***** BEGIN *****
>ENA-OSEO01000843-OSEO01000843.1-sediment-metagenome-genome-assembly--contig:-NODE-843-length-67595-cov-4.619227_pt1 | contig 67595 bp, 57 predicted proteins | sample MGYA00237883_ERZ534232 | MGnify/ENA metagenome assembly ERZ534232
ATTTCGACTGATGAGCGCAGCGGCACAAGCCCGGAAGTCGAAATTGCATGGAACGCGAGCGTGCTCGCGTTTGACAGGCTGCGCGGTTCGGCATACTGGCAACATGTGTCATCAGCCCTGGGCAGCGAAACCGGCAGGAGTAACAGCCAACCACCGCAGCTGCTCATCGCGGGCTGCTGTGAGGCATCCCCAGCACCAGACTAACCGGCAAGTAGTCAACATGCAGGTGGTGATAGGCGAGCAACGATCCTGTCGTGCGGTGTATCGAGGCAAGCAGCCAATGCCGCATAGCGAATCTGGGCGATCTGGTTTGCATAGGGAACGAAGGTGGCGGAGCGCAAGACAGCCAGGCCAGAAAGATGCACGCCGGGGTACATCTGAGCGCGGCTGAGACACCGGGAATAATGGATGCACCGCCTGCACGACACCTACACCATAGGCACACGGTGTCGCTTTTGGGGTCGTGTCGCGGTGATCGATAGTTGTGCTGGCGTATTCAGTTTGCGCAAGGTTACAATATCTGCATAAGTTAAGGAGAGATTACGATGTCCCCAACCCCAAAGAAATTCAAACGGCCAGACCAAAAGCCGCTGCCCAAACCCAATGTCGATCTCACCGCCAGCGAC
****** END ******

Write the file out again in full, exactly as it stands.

>ENA-OSEO01000843-OSEO01000843.1-sediment-metagenome-genome-assembly--contig:-NODE-843-length-67595-cov-4.619227_pt1 | contig 67595 bp, 57 predicted proteins | sample MGYA00237883_ERZ534232 | MGnify/ENA metagenome assembly ERZ534232
ATTTCGACTGATGAGCGCAGCGGCACAAGCCCGGAAGTCGAAATTGCATGGAACGCGAGCGTGCTCGCGTTTGACAGGCTGCGCGGTTCGGCATACTGGCAACATGTGTCATCAGCCCTGGGCAGCGAAACCGGCAGGAGTAACAGCCAACCACCGCAGCTGCTCATCGCGGGCTGCTGTGAGGCATCCCCAGCACCAGACTAACCGGCAAGTAGTCAACATGCAGGTGGTGATAGGCGAGCAACGATCCTGTCGTGCGGTGTATCGAGGCAAGCAGCCAATGCCGCATAGCGAATCTGGGCGATCTGGTTTGCATAGGGAACGAAGGTGGCGGAGCGCAAGACAGCCAGGCCAGAAAGATGCACGCCGGGGTACATCTGAGCGCGGCTGAGACACCGGGAATAATGGATGCACCGCCTGCACGACACCTACACCATAGGCACACGGTGTCGCTTTTGGGGTCGTGTCGCGGTGATCGATAGTTGTGCTGGCGTATTCAGTTTGCGCAAGGTTACAATATCTGCATAAGTTAAGGAGAGATTACGATGTCCCCAACCCCAAAGAAATTCAAACGGCCAGACCAAAAGCCGCTGCCCAAACCCAATGTCGATCTCACCGCCAGCGAC